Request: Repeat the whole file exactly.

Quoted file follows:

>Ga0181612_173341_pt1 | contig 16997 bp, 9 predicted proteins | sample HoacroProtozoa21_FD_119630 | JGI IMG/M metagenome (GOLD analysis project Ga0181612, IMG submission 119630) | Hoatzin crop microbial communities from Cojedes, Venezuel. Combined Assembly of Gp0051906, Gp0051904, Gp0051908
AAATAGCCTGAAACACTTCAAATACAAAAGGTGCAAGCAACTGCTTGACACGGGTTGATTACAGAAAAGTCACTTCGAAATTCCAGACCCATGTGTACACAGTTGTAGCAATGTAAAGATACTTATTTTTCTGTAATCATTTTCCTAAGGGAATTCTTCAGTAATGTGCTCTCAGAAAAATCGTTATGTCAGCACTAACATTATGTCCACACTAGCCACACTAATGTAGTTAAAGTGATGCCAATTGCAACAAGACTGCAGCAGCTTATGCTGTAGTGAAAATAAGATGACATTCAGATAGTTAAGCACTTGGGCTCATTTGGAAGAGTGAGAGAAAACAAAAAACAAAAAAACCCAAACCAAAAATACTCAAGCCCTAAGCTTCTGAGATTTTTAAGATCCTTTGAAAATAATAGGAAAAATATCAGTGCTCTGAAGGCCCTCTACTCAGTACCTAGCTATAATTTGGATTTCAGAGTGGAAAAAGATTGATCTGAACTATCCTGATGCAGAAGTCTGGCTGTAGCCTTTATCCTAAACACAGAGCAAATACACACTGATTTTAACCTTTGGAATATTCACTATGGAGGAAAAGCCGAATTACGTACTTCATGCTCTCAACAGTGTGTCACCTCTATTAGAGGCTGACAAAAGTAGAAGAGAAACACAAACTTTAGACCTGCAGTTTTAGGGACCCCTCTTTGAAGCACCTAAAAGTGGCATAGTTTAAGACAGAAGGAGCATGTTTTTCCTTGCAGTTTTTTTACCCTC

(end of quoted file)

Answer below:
>Ga0181612_173341_pt1 | contig 16997 bp, 9 predicted proteins | sample HoacroProtozoa21_FD_119630 | JGI IMG/M metagenome (GOLD analysis project Ga0181612, IMG submission 119630) | Hoatzin crop microbial communities from Cojedes, Venezuel. Combined Assembly of Gp0051906, Gp0051904, Gp0051908
AAATAGCCTGAAACACTTCAAATACAAAAGGTGCAAGCAACTGCTTGACACGGGTTGATTACAGAAAAGTCACTTCGAAATTCCAGACCCATGTGTACACAGTTGTAGCAATGTAAAGATACTTATTTTTCTGTAATCATTTTCCTAAGGGAATTCTTCAGTAATGTGCTCTCAGAAAAATCGTTATGTCAGCACTAACATTATGTCCACACTAGCCACACTAATGTAGTTAAAGTGATGCCAATTGCAACAAGACTGCAGCAGCTTATGCTGTAGTGAAAATAAGATGACATTCAGATAGTTAAGCACTTGGGCTCATTTGGAAGAGTGAGAGAAAACAAAAAACAAAAAAACCCAAACCAAAAATACTCAAGCCCTAAGCTTCTGAGATTTTTAAGATCCTTTGAAAATAATAGGAAAAATATCAGTGCTCTGAAGGCCCTCTACTCAGTACCTAGCTATAATTTGGATTTCAGAGTGGAAAAAGATTGATCTGAACTATCCTGATGCAGAAGTCTGGCTGTAGCCTTTATCCTAAACACAGAGCAAATACACACTGATTTTAACCTTTGGAATATTCACTATGGAGGAAAAGCCGAATTACGTACTTCATGCTCTCAACAGTGTGTCACCTCTATTAGAGGCTGACAAAAGTAGAAGAGAAACACAAACTTTAGACCTGCAGTTTTAGGGACCCCTCTTTGAAGCACCTAAAAGTGGCATAGTTTAAGACAGAAGGAGCATGTTTTTCCTTGCAGTTTTTTTACCCTC